Note that all admins of a page will have access to page event management even if they are not attending. Admins who are attending the event will also have access to the event feed content, and get notified about requests to join a private event and posts made by attendees.
- Click on the Home icon (desktop) or your profile picture (mobile).
- On the menu panel that appears, select the + icon next to “Events.”
- A pop-up window will appear. Enter your event details and click or tap “Create.”
- You’ll be redirected to the event page.
Editable LinkedIn event information includes:
- Event name
- Logo (400 x 400 pixels)
- Banner image (1,776 x 444 pixels)
- Scheduled date, time, and time zone
- An external URL
Note that you can change the event details after it has been created.
To manage your event’s details:
- Find “Events” on the menu panel and open the drop-down menu.
- Select the name of the event you want to edit.
- The event page will load. On a desktop, click the “Edit” button at the top of the page. On mobile, tap “Manage Event.”
- A drop-down menu will appear. Select “Edit Event.”
Don’t forget to save your changes, and keep in mind that your attendees will receive an automatic notification if you change the date, time, or location of the event.
The organizer also decides whether the event is public or private.
- Can be found by any LinkedIn member who searches for it by name.
- If your invitees share the event on their feeds, their connections can register to attend.
- Anyone who can access the event page can mark themselves as attending, share the event on their feed, or invite their connections to attend.
It’s worth remembering that, as mentioned above, attendees have full access to the list of attendees. This can be an issue if your public event attracts unwanted attention.
- The event page can only be accessed by LinkedIn members who have been invited or were given a specific event URL.
- Requests to attend sent through the event page must be approved by the organizer.
Organizers can send out event invitations, and when creating the event you can decide whether or not to allow attendees to invite their connections. If you grant them this ability for an event set to private, you won’t need to approve those requests.
To send out invitations:
- Navigate to the event page.
- Select “Invite.”
- Select the connections you wish to invite. You can search for specific names.
- Tap or click “Invite,” which will appear with the total number of new invitations you are sending out.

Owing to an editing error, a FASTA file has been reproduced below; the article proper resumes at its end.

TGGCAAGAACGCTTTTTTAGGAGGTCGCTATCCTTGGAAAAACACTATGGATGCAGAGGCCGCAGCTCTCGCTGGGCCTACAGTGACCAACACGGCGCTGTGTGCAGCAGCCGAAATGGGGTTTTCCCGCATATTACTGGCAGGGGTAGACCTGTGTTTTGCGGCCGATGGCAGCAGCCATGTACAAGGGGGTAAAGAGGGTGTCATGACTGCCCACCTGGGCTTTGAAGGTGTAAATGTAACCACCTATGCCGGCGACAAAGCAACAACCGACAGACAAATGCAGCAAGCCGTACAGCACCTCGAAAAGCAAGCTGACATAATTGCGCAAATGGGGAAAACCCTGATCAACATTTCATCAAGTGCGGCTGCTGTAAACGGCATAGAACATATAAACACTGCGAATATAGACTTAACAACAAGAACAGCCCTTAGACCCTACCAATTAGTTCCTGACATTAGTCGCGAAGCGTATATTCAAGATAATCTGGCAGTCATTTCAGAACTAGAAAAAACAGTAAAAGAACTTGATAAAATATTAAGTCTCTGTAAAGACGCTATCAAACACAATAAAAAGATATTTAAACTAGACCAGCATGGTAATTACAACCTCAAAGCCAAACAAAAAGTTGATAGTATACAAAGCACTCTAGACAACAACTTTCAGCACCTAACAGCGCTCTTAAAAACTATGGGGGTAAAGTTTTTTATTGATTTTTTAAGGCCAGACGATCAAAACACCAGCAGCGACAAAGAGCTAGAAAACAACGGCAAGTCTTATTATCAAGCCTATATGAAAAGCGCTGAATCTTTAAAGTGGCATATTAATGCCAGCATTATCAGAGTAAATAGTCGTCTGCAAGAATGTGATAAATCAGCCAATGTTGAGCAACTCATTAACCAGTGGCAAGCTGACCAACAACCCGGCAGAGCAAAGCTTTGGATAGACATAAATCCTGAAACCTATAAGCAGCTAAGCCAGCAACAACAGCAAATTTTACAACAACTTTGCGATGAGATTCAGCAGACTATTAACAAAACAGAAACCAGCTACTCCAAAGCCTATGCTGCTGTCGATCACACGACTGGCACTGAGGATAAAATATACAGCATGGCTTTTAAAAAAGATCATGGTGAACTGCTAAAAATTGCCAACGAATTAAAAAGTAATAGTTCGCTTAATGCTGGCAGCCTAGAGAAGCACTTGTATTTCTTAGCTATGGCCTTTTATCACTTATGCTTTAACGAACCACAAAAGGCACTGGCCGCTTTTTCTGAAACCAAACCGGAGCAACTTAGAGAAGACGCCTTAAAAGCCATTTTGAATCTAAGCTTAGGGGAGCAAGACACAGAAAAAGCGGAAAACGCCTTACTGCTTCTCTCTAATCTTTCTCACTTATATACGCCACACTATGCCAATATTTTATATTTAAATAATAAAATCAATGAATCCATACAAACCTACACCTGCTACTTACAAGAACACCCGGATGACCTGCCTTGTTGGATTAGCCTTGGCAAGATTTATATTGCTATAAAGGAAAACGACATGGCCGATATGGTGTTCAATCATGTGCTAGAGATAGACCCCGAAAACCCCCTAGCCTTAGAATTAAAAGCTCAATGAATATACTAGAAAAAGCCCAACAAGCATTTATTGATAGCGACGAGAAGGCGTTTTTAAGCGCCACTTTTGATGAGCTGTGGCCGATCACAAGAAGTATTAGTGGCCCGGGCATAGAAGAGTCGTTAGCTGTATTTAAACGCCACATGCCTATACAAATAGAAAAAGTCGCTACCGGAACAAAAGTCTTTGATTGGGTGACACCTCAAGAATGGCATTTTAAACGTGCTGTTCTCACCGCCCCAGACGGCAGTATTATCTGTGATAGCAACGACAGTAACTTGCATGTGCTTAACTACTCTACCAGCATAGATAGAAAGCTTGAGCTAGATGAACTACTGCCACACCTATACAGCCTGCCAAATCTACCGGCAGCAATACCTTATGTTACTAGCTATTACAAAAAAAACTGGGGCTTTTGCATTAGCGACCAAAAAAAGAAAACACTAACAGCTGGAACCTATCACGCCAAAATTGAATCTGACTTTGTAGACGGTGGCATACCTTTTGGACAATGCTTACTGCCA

Organizers can also remove attendees and cancel invitations. These actions cannot be undone, so proceed with caution:
- Navigate to the event page.
- Select “Manage Attendees.” (On mobile, you will have to tap “Manage Event” first.)
- On the desktop, click the “Attending” tab. A list of attendees will appear. You can click “Remove” next to an attendees name to remove them. A pop-up window will ask you to confirm the removal. On mobile, the tab is titled “Confirmed” and you have to open up the “…” menu next to the attendee’s name to select “Remove.”
- To withdraw an invitation, you would instead select the “Invited” tab and click or tap “Withdraw” next to the invitee’s name.
- The “Requested” tab allows you to approve or deny pending requests to attend.
Known Issues and Challenges
It must be remembered that LinkedIn Events is still in beta and has been released early due to the current extraordinary circumstances. Microsoft has been entirely upfront about the fact that it is by no means product ready and still has some limitations and apparent bugs.
However, the biggest issue we can find with LinkedIn Events is that it lacks proper integration with LinkedIn Live, the platform’s new video streaming service. That means that if you’re hosting a livestream, webinar, or video presentation, you still can’t easily hold the event on LinkedIn, even though it theoretically has the capability. Because of the lack of integration, you’re still stuck using offsite, third-party tools like YouTube Live or—wait for it—Zoom.
We’re sure that eventually LinkedIn Events and LinkedIn Live will play very nicely with each other. At the time of writing – they’re not there yet.
Success with Linkedin Events
Microsoft isn’t revolutionizing virtual event planning with LinkedIn Events, but is simply making a feature that’s familiar and widely used on other social media platforms available on LinkedIn. In doing so, they’re giving B2B marketers a powerful tool that can help with content marketing, brand development, and influential reach in a space that’s already rich with B2B networking and lead-finding potential.
Event planners and marketers have been waiting for LinkedIn Events for a long time, and while a global pandemic might be the worst possible reason to get to open this present early, that’s no reason not to start making use of it. Just keep in mind it’s still only a public beta, so it’s missing some critical features and integrations. In addition, don’t be surprised if you are faced with some minor technical issues with event page management.
Despite the rough edges, LinkedIn Events is nevertheless ready to join your arsenal of event promotion channels. With some tweaking, it can already serve as an important channel for reaching and engaging potential attendees before and during the virtual events you’re cooking up under lockdown.